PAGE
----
Tutorials

What is a Microcontroller?

Microcontroller is a device which integrates a number of the components of a microprocessor system onto a single microchip and optimised to interact with the outside world through on-board interfaces; i.e. it is a little gadget that houses a microprocessor, ROM (Read Only Memory), RAM (Random Access Memory), I/O (Input Output functions), and various other specialized circuits all in one package.

On the other hand, a microprocessor is normally optimised to co-ordinate the flow of information between separate memory and peripheral devices which are located outside itself. Connections to a microprocessor include address, control and data busses that allow it to select one of its peripherals and send to or retrieve data from it. Because a microcontrollers processor and peripherals are built on the same silicon, the devices are self-contained and rarely have any bus structures extending outside their packages.

So a microcontroller incorporates onto the same microchip the following:

* The CPU core

* Memory (both ROM and RAM)

* Some parallel digital I/O


What is an Embedded system ?

An embedded system is a computer system designed to do one or a few dedicated and/or specific functions often with real-time computing constraints. It is embedded as part of a complete device often including hardware and mechanical parts. By contrast, a general-purpose computer, such as a personal computer (PC), is designed to be flexible and to meet a wide range of end-user needs. Embedded systems control many devices in common use today.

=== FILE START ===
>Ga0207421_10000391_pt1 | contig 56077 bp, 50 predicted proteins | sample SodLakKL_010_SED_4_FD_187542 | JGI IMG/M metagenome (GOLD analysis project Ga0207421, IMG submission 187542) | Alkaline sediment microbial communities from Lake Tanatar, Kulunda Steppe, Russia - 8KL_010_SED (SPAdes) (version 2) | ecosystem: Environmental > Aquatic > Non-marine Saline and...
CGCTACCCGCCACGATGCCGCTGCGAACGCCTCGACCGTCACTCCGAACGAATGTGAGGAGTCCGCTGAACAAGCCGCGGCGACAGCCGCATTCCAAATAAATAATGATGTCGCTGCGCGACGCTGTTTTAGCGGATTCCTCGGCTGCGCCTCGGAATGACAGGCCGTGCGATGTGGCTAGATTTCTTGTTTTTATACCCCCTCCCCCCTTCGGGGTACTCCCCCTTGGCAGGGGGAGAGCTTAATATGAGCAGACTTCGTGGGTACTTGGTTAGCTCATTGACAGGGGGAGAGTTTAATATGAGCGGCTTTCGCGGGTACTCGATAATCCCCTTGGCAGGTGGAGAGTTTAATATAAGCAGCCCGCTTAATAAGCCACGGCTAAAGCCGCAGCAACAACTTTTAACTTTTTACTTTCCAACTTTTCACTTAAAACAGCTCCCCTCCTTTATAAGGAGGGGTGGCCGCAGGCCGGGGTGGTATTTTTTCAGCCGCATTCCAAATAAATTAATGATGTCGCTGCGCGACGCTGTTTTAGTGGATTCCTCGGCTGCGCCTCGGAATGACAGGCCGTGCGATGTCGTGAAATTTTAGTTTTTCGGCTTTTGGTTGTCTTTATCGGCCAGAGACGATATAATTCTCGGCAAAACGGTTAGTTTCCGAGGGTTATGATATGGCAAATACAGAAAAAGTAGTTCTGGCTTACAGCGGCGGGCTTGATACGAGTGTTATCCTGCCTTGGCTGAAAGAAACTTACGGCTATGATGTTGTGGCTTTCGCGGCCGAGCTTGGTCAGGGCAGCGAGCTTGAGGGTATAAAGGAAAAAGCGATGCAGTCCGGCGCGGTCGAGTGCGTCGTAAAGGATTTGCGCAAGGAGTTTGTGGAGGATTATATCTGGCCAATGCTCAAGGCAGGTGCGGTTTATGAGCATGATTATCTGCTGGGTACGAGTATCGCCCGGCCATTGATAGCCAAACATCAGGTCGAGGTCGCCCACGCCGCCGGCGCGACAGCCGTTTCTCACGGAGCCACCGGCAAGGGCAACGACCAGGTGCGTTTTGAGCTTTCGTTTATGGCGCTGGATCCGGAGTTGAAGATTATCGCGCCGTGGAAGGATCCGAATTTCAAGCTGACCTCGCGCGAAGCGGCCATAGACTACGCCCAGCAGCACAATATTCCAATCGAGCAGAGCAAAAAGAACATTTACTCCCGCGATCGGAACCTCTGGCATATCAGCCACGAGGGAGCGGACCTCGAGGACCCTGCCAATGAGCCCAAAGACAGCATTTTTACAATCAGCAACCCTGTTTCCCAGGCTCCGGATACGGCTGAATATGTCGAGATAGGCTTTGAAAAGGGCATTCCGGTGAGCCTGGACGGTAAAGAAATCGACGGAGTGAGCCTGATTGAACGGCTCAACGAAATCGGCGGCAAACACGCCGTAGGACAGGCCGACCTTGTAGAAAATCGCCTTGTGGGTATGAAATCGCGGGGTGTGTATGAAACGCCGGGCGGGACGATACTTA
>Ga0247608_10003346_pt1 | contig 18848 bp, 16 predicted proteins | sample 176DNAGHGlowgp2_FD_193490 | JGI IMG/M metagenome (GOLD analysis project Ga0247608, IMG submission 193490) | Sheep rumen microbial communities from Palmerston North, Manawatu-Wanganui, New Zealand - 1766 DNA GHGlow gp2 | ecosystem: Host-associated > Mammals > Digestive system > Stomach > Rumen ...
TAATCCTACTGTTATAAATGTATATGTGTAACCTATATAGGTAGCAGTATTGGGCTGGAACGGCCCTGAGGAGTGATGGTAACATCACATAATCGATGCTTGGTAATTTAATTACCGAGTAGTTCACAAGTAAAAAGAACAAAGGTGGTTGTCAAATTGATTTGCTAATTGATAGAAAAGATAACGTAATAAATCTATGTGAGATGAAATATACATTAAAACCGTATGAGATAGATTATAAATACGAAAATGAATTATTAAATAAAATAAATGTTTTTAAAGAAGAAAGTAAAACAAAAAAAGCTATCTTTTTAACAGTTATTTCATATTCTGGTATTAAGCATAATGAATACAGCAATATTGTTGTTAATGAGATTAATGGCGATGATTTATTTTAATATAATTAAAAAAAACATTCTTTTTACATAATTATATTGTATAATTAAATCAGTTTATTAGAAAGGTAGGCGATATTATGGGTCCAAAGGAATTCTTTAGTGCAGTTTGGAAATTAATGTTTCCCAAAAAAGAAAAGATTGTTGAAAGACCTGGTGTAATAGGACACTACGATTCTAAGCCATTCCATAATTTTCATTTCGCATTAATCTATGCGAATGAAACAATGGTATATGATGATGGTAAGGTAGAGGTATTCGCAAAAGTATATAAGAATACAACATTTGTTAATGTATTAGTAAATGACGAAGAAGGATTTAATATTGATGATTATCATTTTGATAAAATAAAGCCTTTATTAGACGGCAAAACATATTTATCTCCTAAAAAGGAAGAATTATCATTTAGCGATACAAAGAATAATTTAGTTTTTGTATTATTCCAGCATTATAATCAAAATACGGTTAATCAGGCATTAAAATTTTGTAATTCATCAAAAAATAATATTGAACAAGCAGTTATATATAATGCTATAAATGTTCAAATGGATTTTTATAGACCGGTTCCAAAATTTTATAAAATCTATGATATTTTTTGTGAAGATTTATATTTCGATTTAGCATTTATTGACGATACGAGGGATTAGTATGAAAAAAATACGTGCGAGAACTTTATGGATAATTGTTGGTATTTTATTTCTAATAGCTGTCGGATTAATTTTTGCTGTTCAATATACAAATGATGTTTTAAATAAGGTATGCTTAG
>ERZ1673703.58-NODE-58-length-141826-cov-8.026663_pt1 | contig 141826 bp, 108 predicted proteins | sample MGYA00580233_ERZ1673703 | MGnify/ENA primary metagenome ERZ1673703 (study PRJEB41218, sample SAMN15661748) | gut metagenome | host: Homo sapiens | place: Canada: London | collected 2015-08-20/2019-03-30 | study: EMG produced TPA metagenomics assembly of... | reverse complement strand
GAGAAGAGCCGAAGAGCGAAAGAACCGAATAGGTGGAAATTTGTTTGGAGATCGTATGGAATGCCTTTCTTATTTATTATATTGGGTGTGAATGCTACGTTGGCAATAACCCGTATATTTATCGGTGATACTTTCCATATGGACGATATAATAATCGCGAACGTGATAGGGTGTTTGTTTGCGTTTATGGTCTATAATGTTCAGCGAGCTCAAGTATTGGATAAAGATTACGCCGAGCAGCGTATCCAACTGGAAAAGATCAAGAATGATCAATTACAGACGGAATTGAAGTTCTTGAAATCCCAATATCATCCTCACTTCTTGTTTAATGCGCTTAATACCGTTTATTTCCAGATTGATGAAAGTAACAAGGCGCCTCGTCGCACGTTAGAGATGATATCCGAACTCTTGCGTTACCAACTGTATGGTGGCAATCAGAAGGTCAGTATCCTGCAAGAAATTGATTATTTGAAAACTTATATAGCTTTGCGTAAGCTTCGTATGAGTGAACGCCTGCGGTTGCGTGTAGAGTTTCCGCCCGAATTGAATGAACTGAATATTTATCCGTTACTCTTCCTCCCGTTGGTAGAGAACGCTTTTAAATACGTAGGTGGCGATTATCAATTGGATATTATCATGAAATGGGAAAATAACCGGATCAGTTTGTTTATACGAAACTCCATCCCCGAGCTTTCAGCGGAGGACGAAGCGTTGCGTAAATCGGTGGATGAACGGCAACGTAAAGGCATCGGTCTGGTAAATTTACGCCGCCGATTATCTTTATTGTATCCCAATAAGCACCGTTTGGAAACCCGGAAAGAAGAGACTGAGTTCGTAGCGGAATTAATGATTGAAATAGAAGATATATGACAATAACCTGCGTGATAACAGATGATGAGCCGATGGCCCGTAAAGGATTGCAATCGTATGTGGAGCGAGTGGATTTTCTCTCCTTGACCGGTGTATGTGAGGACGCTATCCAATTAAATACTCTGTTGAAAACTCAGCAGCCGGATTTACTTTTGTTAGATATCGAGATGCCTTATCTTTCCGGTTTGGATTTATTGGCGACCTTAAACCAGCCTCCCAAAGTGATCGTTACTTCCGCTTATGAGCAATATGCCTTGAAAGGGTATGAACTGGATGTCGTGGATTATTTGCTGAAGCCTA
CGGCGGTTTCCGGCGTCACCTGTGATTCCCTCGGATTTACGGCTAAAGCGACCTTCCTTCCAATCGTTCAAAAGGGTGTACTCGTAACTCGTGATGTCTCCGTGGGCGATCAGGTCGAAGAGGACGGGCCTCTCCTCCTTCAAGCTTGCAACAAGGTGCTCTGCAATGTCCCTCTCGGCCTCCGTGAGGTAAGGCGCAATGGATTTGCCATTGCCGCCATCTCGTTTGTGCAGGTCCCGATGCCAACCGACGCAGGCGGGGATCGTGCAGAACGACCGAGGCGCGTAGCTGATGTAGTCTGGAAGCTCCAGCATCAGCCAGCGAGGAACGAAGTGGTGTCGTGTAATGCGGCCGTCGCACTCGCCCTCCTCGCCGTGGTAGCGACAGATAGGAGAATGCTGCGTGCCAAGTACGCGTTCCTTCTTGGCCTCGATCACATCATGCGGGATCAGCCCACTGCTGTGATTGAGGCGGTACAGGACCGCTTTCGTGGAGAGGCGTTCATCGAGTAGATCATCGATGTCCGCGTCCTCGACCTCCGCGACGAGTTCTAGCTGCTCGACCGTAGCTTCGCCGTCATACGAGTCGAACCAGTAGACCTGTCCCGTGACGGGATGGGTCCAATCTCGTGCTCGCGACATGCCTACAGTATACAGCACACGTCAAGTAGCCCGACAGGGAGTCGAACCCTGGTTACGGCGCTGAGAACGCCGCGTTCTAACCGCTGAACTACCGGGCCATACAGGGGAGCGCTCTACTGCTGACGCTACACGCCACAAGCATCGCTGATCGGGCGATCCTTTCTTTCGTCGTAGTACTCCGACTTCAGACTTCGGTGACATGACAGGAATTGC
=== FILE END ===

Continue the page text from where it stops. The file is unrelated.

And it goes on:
Embedded systems are controlled by one or more main processing cores that are typically either microcontrollers or digital signal processors (DSP). The key characteristic, however, is being dedicated to handle a particular task. They may require very powerful processors and extensive communication, for example air traffic control systems may usefully be viewed as embedded, even though they involve mainframe computers and dedicated regional and national networks between airports and radar sites (each radar probably includes one or more embedded systems of its own).



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